Improper reapplication of a topical sealer can lead to delamination or blushing. There is also potential for creating a slippery surface when reapplied on pool decks, pool copings, and stamped concrete stairs. Slip-resistant additives can be mixed into the sealer to create grip, but a wet surface combined with overnight freezing temperatures can still cause ice slicks to develop. Review of Chemical Concrete Sealers. 

Penetrating Sealers

Lower-viscosity penetrating-type sealers work by being absorbed by the concrete, filling the pores and capillaries below the surface (literally “drinking up” the sealer). Their use, application, and performance rely heavily upon proper surface porosity. Penetrating sealers are not intended to change surface friction or overall appearance after their application, but can when absorption is dramatically impeded.

There are advantages that certain types of penetrating sealers have over topical sealers such as longer-lasting, less reapplication, chemically resistant, ability to bond and strengthen concrete, non-slip, and some being paintable. However, many penetrating sealers are not suitable for stamped concrete surfaces.

Using LastiSeal on Stamped Concrete

Stamped surfaces are compacted, often described as being smooth or tight, and will inherently repel a penetrating sealer from, penetrating! Also, due to the varying amounts of release agents contractors use to prevent stamping mats from adhering to the concrete, the overuse of these agents can potentially inhibit the sealers from fully absorbing into the concrete.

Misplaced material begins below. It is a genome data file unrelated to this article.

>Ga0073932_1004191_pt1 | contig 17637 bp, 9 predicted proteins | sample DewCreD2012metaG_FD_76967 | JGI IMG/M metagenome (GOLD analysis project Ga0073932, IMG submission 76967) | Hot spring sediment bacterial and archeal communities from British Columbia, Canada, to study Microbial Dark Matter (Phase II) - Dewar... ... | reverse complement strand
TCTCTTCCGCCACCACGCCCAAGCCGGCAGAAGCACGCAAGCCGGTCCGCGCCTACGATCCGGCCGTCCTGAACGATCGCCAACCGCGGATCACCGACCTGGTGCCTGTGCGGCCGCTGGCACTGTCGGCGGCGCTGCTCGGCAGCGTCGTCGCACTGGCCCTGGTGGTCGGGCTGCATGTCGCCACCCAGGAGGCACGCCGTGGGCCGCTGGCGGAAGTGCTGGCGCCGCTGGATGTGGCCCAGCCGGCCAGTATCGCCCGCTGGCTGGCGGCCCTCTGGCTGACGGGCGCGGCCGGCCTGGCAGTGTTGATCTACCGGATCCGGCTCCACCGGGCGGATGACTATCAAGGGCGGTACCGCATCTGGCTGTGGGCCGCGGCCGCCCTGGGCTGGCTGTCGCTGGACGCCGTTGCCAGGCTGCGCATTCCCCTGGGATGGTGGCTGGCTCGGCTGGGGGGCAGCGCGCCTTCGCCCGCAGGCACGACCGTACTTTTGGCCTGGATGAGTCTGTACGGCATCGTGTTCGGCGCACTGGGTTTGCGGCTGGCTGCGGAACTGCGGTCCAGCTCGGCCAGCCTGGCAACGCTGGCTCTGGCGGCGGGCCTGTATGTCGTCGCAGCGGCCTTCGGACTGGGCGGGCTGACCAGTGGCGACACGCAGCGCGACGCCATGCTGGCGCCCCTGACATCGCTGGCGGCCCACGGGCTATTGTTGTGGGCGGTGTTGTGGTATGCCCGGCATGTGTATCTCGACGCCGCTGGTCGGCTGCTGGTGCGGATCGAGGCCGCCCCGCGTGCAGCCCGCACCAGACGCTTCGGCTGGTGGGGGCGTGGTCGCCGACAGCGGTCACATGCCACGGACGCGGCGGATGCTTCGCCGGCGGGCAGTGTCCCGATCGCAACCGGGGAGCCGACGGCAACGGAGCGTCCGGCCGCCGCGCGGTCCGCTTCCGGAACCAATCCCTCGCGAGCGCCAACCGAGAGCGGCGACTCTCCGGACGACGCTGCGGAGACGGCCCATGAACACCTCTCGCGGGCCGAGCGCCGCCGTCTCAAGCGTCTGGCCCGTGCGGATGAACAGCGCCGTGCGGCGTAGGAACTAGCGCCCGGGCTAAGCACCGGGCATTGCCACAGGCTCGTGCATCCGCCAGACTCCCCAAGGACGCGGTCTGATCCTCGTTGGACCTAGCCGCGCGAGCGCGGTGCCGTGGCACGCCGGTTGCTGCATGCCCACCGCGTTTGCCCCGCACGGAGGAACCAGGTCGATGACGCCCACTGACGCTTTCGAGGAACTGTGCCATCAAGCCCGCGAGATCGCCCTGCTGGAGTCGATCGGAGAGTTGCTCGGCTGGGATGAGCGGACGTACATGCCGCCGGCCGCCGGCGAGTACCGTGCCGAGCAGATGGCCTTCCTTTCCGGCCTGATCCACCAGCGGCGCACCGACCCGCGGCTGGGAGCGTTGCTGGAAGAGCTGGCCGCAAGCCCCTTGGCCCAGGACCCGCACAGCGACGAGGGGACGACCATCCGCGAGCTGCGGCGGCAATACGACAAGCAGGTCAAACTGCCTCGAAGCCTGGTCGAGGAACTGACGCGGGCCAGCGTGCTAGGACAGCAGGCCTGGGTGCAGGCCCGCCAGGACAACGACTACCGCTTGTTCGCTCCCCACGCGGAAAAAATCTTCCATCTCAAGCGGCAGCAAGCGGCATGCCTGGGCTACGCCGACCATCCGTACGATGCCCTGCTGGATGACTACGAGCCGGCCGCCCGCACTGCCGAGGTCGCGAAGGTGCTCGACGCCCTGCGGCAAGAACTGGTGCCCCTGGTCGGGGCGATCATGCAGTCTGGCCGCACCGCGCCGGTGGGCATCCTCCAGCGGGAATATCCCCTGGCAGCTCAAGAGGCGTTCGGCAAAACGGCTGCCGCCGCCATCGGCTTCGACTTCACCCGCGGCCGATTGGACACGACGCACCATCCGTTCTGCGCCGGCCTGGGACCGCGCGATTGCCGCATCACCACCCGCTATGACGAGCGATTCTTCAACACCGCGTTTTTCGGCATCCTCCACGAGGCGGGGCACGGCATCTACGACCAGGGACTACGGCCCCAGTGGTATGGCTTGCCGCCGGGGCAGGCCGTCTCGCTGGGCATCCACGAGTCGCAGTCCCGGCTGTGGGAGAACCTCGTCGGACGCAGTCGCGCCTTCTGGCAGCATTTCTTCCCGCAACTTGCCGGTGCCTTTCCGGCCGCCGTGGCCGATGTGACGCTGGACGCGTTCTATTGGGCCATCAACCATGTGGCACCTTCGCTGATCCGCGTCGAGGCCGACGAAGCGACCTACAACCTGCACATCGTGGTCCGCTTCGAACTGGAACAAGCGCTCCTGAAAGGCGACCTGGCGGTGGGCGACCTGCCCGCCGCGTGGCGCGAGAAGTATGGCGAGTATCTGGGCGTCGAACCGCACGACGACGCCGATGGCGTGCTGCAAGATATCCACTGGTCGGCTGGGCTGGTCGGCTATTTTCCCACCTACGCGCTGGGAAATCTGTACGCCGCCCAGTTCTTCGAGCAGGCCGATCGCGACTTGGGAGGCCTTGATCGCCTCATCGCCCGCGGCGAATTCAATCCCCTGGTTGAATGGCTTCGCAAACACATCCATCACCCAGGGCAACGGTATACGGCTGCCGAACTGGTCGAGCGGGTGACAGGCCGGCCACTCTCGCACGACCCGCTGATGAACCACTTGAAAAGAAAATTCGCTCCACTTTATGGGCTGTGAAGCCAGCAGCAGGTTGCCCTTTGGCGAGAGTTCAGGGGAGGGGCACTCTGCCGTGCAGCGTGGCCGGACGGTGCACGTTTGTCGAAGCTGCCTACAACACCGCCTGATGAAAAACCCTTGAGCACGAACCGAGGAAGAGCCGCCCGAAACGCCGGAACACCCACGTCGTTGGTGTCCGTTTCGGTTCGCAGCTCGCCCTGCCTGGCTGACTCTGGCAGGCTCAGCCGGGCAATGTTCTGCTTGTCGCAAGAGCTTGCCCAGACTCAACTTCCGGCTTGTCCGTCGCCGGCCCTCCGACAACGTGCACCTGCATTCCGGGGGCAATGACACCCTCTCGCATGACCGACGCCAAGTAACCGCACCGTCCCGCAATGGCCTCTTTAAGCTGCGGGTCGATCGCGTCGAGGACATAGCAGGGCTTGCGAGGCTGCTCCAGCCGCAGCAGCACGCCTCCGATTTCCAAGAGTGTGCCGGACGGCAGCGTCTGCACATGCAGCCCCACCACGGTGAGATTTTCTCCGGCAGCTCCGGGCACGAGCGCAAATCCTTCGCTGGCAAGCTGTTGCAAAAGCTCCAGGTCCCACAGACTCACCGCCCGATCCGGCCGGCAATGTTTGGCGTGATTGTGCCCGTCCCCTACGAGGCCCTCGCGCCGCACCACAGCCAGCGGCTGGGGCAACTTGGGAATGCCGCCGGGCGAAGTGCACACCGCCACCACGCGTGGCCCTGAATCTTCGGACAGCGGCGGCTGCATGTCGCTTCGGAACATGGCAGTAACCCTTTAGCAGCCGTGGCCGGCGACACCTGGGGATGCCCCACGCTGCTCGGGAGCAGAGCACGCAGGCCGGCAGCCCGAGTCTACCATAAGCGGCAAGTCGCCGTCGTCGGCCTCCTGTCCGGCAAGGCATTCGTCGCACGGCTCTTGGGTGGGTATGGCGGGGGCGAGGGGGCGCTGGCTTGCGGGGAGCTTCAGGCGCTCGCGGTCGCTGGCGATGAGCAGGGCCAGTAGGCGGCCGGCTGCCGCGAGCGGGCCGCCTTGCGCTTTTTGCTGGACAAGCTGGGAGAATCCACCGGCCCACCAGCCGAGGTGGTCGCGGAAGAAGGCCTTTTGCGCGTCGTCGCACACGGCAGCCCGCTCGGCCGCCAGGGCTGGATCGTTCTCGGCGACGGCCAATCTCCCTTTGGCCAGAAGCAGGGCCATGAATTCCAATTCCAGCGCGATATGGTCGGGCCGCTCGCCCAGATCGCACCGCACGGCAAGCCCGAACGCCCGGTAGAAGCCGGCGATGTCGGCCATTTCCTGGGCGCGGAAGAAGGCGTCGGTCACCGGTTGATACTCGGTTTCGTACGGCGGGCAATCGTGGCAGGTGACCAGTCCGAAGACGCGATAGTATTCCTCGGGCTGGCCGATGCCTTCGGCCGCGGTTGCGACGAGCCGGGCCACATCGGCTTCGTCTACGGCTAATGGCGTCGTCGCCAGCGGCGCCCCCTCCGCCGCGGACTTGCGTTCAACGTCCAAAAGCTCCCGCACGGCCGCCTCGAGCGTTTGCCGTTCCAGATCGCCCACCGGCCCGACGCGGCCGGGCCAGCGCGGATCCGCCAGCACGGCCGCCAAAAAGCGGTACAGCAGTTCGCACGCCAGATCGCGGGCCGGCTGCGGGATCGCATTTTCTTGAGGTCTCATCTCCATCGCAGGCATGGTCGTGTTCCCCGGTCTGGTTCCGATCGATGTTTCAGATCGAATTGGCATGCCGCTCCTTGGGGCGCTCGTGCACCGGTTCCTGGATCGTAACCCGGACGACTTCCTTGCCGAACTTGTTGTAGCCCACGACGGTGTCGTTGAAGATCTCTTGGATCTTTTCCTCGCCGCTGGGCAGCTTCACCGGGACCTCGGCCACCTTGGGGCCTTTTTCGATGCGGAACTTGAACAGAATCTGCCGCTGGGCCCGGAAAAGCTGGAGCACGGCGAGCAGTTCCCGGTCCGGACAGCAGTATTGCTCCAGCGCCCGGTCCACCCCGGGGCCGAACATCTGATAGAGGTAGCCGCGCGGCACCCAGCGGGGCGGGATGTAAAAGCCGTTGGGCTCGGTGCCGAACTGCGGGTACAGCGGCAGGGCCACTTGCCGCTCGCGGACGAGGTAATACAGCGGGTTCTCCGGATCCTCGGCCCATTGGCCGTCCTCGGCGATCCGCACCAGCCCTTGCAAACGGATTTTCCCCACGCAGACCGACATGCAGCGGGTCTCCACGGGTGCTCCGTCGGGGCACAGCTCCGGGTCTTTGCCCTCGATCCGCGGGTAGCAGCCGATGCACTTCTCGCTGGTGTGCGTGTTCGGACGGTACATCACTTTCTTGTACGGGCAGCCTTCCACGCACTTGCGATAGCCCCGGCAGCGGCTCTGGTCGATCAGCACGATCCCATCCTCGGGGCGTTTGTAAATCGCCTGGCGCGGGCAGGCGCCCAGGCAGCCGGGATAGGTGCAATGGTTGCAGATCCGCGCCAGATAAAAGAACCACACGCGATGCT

Not all concrete is created equal and surface porosity does vary which will greatly influence the type of sealer you can use in the end. If the concrete is old, weathered, and the sealer that was once applied has worn down due to extensive neglect or was removed by a contractor who has been hired to restore the appearance of the surface, using LastiSeal Brick & Concrete Sealer – SATIN will be your best choice!

LastiSeal Satin is a polyester-polyurethane-based sealant, enriched with acrylic polymers that can be used to enhance the surface’s dull appearance and provide a long-lasting waterproofing seal. LastiSeal is used on a wide variety of porous building materials; brick, concrete, pavers, grout, porous stone, limestone, porous stone, but not excluding sufficiently porous stamped concrete surfaces.

Due to the sealer’s small molecular size (polyester-polyurethane), LastiSeal more reliably penetrates tighter surfaces compared to other penetrating chemical sealers. This characteristic makes LastiSeal ideal for use on colored concrete, around pool decks, copings, stamped concrete driveways, patios, and high-vehicular and foot areas..

Best Sealer for Outdoor Stamped Concrete

Most often, the reapplication of the same chemical that was initially applied to the surface, will be the easiest route to take (commonly acrylic). Any brand of acrylic sealant will do!

As outdoor concrete ages and it inherently becomes more porous. If your stamped concrete is suitable for LastiSeal to be applied, the benefits of LastiSeal far outweigh having to reapply an acrylic sealer every other year!

To reiterate, due to the variances in chemical release agent used and overall surface porosity, it is always best to test LastiSeal on stamped surfaces before applying to the whole area. Testing will save your time and money and will ensure the surface suitability and performance of the sealer!